In an interview with Fox News’s Laura Ingraham on Wednesday night, Senate Majority Leader Mitch McConnell (R-Ky.) cast the tax bill fight as a clash between parties: “The decision to get on the tax bill was totally partisan. Every Democrat said, ‘I don’t want to do tax reform.’ Every Republican said, ‘I do.’ That’s the appropriate area for us to have our discussions in public about the future of the country.”
The irony is McConnell has often said such partisan bills — in addition to being easy to undo — are easy to make unpopular.
Republicans in both chambers of Congress passed tax reform with no Democratic support — and even some Republicans voting in opposition. That, quoting McConnell, is a recipe for a political backlash.
During the nadir of modern Republican power — the period between 2009 and 2011 when the GOP controlled no more than 42 Senate seats — Democrats watched McConnell successfully grind down their bills by denying bipartisan cover. In the long committee process that produced the Affordable Care Act, Republicans succeeded in amending the bill. But when it came to the floor, in the House and Senate, Republicans unanimously voted against it.
After Democrats lost a key Senate race, giving Republicans enough votes to block the ACA through regular order, Democrats passed the rest of the bill through the reconciliation process (the very same process Republicans used this year for the failed lunge at the ACA and the successful passage of the tax bill).
Republicans at the time criticized what they considered an end run.
“The procedure was never contemplated for legislation of this magnitude,” said Sen. Charles E. Grassley (R-Iowa.)
“If they exercise that tool,” said Sen. Olympia J. Snowe (R-Maine), “it’s going to be infinitely more difficult to bridge the partisan divide.”
McConnell and the rest of his party predicted that the Democrats’ use of the reconciliation process would bring about the ACA’s eventual collapse. No major social legislation — Social Security, Medicare, Medicaid — had been rammed through by one party, they said.
In a interview after the 2010 elections with Joshua Green, McConnell explained the political theory behind this in a quote that Democrats would study for years: “We worked very hard to keep our fingerprints off of these proposals. Because we thought — correctly, I think — that the only way the American people would know that a great debate was going on was if the measures were not bipartisan. When you hang the ‘bipartisan’ tag on something, the perception is that differences have been worked out and there’s a broad agreement, that that’s the way forward.”
The next major legislative battle came after the 2010 midterm elections, when the newly Republican-run House demanded that any vote to increase the debt limit increase be yoked to spending cuts.
In May 2011, at a news conference held to make the GOP’s case for spending cuts, McConnell scolded reporters who said Republicans might lose a messaging war. The beauty of the debt limit, he said, was that both parties needed to vote together to increase it. Both parties would be on the hook for any “grand bargain,” meaning that neither party would absorb the blame if voters disliked the spending cuts.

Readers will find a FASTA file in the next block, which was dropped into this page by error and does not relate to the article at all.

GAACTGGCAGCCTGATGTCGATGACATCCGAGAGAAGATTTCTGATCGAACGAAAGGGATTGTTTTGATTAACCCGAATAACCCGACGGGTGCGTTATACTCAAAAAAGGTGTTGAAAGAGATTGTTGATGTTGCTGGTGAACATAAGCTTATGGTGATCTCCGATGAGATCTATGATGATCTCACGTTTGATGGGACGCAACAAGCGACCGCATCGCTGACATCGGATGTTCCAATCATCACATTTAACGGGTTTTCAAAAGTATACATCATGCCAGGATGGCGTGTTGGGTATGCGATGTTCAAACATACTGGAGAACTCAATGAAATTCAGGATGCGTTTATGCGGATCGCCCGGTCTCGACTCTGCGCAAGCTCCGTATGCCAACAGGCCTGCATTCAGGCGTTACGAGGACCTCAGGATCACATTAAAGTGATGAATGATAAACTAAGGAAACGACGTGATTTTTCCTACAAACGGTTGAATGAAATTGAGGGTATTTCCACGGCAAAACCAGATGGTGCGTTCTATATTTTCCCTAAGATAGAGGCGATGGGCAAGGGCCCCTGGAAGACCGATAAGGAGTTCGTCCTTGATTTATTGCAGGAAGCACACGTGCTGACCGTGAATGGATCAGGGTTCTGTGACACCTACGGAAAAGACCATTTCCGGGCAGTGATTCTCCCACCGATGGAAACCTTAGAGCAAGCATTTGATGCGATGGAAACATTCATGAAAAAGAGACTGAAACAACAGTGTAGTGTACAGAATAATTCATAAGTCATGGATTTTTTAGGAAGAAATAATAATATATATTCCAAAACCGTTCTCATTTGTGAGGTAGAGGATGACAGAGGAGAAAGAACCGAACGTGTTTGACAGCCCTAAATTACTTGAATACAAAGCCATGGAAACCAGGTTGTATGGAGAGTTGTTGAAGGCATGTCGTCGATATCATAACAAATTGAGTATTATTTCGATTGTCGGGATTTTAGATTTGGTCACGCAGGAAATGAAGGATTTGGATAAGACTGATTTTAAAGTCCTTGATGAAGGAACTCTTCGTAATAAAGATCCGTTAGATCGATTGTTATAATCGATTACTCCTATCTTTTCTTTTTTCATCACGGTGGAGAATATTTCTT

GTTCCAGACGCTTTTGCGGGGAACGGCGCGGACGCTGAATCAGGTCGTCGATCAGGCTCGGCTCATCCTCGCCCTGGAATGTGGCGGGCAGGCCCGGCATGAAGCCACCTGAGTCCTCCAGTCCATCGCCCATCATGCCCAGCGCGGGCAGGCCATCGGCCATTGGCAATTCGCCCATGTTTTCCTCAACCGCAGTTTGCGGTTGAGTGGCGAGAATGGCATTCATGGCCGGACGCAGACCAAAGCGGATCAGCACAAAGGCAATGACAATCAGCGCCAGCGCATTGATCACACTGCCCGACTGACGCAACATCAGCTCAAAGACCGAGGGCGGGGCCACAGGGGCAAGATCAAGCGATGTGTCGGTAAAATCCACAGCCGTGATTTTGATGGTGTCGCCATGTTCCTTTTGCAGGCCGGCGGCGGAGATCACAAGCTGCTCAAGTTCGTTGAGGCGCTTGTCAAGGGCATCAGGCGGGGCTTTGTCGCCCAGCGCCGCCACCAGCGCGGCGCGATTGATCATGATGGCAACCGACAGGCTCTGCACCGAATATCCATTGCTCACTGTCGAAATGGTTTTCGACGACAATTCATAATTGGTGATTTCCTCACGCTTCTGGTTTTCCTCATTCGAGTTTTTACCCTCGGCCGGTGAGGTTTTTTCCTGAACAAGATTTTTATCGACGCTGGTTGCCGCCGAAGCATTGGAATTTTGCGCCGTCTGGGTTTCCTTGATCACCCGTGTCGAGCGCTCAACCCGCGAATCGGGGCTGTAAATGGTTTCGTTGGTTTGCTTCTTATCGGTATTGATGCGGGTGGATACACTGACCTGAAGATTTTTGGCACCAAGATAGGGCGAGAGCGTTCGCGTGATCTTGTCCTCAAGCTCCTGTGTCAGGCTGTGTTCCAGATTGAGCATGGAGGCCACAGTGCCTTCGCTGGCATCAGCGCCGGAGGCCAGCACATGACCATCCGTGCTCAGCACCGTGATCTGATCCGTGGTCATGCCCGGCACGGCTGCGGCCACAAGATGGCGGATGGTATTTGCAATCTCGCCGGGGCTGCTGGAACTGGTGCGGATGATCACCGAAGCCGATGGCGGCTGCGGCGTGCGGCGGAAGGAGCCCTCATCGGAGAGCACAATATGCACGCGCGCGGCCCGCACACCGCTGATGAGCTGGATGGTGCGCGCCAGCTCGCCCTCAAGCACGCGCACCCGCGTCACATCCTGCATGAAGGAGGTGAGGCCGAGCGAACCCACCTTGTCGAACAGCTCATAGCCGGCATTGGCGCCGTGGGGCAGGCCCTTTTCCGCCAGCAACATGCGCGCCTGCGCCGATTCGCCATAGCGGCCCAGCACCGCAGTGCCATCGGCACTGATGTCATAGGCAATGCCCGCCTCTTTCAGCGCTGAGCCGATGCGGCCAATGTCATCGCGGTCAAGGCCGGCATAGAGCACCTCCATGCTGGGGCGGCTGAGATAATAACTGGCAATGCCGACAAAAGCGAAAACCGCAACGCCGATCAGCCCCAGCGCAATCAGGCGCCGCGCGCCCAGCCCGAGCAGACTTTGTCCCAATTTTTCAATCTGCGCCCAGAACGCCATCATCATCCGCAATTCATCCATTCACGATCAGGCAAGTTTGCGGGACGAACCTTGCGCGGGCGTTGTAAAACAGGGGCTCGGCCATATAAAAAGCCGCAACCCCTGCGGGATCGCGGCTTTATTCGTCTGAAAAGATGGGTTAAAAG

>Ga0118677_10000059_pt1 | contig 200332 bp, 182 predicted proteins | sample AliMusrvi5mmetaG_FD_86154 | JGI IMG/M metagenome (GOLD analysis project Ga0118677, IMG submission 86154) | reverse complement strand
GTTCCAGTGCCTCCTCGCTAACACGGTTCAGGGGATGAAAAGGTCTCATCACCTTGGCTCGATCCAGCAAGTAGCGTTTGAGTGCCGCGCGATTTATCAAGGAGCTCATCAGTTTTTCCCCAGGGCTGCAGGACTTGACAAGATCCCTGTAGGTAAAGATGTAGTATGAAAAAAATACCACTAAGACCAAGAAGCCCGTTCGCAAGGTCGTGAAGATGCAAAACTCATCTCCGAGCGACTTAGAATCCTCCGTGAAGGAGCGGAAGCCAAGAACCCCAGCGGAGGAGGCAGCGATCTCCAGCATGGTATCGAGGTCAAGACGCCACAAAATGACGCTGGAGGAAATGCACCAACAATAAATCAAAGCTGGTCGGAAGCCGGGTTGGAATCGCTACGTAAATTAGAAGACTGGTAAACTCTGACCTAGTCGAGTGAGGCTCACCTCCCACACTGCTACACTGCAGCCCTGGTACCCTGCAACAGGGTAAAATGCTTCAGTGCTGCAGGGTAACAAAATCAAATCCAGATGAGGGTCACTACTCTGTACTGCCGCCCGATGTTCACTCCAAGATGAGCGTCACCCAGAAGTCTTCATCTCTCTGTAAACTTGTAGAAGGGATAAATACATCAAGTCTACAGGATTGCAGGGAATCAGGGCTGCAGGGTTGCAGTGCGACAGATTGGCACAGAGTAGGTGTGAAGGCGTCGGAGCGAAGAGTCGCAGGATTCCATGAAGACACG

McConnell used the example of one of Washington’s favorite stories — the 1983 deal between House Speaker Tip O’Neill (D-Mass.) and President Ronald Reagan that painfully increased Social Security taxes and the retirement age, making the program solvent for decades.
“Let me remind you that after Reagan and Tip O’Neill came together and altered the trajectory on Social Security, which included raising the age limit, Ronald Reagan eked out the next election, carrying only 49 of 50 states,” said McConnell. He paused so that reporters could get the joke. “Anything we agree to do together will not be an issue, and decide that if both sides thought this was necessary — I might not have liked this part of it, or that part of it — I don’t think either side will have to worry about political fallout next year.”
The Obama administration came very close to copying that approach, nearly signing off on a “grand bargain” that would have cut entitlement spending. But the right wing of the House Republican conference scuttled the deal, leading to a two-step backup plan: a bipartisan “supercommittee” tasked with cutting the deficit, and automatic spending cuts (sequestration) if the supercommittee failed.
The supercommittee did fail, with future House Speaker Paul D. Ryan (R-Wis.) casting one of the votes against its plan. When the sequestration cuts went into place, both parties tumbled into a familiar argument, blaming each other for not having come to a deal in 2011.
In the 2014 and 2016 elections, one party got the blame for Washington’s dysfunction, from the ACA’s implementation to the automatic spending cuts: President Barack Obama’s Democrats.
In the run-up to the House and Senate tax cut, Democrats were occasionally hit with super PAC ads and critical editorials, suggesting that they’d be left out of a voter gold rush if they didn’t vote for the bill.
But Democrats remembered McConnell’s lessons from the Obama years: A bill seen as one party’s project would ultimately prove unpopular. Ahead of its implementation, the Tax Cuts and Jobs Act is the least popular tax cut plan in the modern history of polling.
Early Saturday morning, at a short news conference celebrating the tax bill’s passage, McConnell nonetheless predicted that the measure would become an election-winner for Republicans.
“At the end, there was not a single Democrat who thought this was a good idea,” said McConnell. “And so we’re going to take this message to the American people also a year from now.”